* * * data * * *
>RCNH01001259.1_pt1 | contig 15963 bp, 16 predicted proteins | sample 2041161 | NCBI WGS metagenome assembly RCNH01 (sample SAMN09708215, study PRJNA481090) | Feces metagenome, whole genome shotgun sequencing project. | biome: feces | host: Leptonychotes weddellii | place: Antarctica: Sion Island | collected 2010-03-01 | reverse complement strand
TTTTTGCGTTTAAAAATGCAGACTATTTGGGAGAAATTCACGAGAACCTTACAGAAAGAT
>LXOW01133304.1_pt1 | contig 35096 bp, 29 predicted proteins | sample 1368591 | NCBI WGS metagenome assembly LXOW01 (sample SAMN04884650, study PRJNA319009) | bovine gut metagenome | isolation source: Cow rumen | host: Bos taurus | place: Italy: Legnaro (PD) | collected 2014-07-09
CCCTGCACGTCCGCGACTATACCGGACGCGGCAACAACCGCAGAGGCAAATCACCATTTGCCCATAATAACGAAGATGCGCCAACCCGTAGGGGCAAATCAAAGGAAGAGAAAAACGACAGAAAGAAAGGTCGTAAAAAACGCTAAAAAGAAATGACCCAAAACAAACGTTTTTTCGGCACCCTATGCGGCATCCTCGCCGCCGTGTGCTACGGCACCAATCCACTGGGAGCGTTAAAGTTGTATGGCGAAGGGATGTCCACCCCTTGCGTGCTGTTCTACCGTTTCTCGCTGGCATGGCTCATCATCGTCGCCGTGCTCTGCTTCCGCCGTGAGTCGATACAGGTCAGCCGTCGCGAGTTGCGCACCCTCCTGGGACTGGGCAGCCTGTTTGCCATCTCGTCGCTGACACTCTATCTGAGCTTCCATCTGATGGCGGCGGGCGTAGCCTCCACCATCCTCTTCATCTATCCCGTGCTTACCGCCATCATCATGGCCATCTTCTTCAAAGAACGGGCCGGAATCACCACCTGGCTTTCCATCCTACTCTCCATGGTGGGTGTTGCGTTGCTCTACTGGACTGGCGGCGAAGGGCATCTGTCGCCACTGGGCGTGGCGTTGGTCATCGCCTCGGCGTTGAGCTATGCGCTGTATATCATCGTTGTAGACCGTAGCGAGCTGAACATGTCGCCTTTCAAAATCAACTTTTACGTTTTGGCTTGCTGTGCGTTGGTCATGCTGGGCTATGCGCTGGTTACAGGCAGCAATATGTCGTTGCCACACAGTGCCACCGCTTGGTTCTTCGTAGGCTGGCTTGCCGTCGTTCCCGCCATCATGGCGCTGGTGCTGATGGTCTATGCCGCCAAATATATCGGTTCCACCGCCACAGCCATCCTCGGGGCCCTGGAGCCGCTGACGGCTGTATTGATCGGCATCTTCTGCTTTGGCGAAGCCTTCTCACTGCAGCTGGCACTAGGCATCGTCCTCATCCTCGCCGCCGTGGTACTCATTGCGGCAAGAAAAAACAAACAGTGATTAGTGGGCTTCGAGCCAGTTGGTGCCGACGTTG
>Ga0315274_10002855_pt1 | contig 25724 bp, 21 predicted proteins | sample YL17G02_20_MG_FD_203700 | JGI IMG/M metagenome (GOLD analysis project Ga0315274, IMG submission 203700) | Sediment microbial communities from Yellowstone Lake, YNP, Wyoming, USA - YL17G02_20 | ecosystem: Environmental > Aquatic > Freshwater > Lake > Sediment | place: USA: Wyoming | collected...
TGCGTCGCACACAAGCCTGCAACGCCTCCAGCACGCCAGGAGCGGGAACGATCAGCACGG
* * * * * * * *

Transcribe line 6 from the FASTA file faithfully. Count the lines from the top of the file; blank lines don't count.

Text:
TGCGTCGCACACAAGCCTGCAACGCCTCCAGCACGCCAGGAGCGGGAACGATCAGCACGG